For homebrewers, nano-brewers and micro-brewers, hops are one of the mainstays to brewing beer which leads us to growing them in order to increase our quality of brew and cut costs. Since they grow so tall and beautiful, they offer great pleasure in growing.
When choosing hop plants to grow, we can research our favorite beers and go from there. Perhaps we could use the same hops, such as Galena that Corona uses, or use a substitute like Brewer’s Gold to see how it tastes comparatively.
We are not talking a great deal of money here for a homebrewer because a typical 5-gallon batch of homebrew could use all of 1-3 ounces depending on desired IBU(Bittering Units). Thus, at a cost of $2.50 per oz, hops can easily be 10-25% the brew cost, and even more for very bitter IPAs.
Thus, at $6.50 – $14.00 per rhizome could be a good long term investment. When we decide to buy rhizomes, we can transplant them directly into the ground, or, plant them in 2-gallon pots for the first season.
To transplant, we can place the rhizome vertically with shoots pointing upward, or, horizontally about an inch below the surface. A good mix like 60% peat or coco fibre, 20% sand and 20% compost works good and can be available almost anywhere. Alternatively, good soil with 20% compost will work well too.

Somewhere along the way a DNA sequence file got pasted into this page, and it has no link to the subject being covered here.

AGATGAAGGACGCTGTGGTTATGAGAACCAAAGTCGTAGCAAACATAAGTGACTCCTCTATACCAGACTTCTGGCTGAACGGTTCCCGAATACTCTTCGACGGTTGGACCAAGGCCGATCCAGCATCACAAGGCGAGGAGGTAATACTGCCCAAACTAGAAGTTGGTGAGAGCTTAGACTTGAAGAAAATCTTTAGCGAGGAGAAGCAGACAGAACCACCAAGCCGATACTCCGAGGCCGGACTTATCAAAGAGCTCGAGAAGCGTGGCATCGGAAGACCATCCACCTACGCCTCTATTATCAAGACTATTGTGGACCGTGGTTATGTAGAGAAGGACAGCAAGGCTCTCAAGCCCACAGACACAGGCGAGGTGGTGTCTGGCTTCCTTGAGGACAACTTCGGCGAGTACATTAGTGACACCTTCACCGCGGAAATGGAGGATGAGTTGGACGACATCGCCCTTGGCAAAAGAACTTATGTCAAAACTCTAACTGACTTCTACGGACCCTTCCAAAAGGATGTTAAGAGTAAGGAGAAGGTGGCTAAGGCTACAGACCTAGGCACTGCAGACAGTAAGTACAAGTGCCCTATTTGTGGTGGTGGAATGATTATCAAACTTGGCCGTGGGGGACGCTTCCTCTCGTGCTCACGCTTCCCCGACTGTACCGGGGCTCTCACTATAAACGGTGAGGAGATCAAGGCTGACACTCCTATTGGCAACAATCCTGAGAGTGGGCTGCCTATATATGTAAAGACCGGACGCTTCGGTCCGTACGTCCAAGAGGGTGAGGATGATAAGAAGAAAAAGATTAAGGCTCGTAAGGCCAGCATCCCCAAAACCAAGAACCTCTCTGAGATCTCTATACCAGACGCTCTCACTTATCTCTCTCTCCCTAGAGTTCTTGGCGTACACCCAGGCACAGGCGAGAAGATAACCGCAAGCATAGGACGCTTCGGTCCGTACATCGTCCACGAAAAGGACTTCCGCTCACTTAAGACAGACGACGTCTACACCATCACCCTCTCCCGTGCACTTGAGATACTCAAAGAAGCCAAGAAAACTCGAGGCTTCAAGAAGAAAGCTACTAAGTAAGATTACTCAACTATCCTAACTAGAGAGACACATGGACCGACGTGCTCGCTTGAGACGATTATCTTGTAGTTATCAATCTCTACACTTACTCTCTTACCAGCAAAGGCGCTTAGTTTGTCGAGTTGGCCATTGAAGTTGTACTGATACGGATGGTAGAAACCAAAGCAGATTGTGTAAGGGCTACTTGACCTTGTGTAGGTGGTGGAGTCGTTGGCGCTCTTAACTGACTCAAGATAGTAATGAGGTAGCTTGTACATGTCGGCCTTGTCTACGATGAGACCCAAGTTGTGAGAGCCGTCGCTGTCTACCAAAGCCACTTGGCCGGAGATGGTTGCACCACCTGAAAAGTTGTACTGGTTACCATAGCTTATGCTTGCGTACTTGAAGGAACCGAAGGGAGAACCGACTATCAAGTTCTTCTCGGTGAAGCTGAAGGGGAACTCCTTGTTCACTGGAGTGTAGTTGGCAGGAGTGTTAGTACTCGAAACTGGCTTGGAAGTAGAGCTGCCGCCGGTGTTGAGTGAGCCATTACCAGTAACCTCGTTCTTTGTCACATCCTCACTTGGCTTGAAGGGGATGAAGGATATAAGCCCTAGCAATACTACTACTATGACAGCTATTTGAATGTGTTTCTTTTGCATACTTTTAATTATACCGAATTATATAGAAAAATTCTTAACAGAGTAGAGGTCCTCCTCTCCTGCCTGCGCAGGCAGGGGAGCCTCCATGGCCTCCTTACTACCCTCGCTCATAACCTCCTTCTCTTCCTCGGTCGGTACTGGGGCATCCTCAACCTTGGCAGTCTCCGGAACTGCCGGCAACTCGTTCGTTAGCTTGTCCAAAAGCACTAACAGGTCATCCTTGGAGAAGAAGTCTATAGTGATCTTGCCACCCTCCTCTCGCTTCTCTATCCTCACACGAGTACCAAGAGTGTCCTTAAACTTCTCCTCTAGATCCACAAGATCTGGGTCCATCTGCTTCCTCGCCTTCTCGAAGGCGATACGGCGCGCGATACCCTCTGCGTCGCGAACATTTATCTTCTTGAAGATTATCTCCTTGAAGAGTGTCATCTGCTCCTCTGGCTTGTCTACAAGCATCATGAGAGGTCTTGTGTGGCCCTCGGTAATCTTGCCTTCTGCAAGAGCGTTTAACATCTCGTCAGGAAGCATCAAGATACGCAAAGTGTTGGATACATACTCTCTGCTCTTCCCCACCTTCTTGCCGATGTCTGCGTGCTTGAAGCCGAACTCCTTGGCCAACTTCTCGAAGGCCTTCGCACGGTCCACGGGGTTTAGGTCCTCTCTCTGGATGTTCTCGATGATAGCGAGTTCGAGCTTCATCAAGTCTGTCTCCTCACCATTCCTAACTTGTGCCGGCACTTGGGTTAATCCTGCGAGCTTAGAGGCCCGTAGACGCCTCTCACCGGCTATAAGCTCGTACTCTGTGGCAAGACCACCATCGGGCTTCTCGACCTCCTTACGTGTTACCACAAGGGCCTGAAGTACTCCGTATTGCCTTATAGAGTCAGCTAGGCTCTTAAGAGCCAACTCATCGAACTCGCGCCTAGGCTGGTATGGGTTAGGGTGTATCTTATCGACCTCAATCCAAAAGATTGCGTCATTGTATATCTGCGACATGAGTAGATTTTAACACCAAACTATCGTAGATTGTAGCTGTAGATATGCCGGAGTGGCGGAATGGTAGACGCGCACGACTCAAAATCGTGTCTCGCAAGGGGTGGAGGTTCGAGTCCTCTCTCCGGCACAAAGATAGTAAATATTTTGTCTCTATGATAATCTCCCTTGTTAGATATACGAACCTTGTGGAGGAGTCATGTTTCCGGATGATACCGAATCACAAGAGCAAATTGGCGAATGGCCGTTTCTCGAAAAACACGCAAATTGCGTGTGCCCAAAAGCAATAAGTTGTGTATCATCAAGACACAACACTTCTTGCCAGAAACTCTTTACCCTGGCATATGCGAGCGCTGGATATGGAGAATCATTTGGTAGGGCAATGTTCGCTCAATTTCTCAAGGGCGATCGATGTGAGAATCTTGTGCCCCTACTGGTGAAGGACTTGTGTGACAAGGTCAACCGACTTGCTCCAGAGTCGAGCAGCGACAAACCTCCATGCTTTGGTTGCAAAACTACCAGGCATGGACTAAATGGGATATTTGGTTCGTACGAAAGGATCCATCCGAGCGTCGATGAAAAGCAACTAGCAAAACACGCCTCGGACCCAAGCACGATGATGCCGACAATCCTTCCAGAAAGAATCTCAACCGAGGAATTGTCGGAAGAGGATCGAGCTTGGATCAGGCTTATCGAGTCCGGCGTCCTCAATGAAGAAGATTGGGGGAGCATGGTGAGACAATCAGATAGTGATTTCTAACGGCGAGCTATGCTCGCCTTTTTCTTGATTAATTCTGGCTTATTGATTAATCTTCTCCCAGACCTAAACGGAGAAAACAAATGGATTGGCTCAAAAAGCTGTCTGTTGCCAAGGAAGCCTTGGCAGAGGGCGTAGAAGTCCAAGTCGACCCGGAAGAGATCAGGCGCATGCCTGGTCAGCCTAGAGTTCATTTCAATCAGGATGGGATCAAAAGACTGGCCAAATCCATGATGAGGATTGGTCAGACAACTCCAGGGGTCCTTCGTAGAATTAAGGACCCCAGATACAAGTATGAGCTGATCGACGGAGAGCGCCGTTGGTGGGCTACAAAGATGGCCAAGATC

Hop rhizomes can be purchased and transplanting in early spring. It could take about 2-4 weeks before they show signs of resembling a real plant.
Hops will produce flowers from first year forward, but, the quality of lupulin(powder that gives flavor) will reach better potential from year 3 forward. Since we could harvest hops from the same plant for 25 years and they may be able to live to 60, future harvests will be worth the wait.
Growing hops is much like growing other plants; grow them in best conditions like full sun, feed and water them properly, take care of them properly, pick the flowers at the optimal time, and care over winter.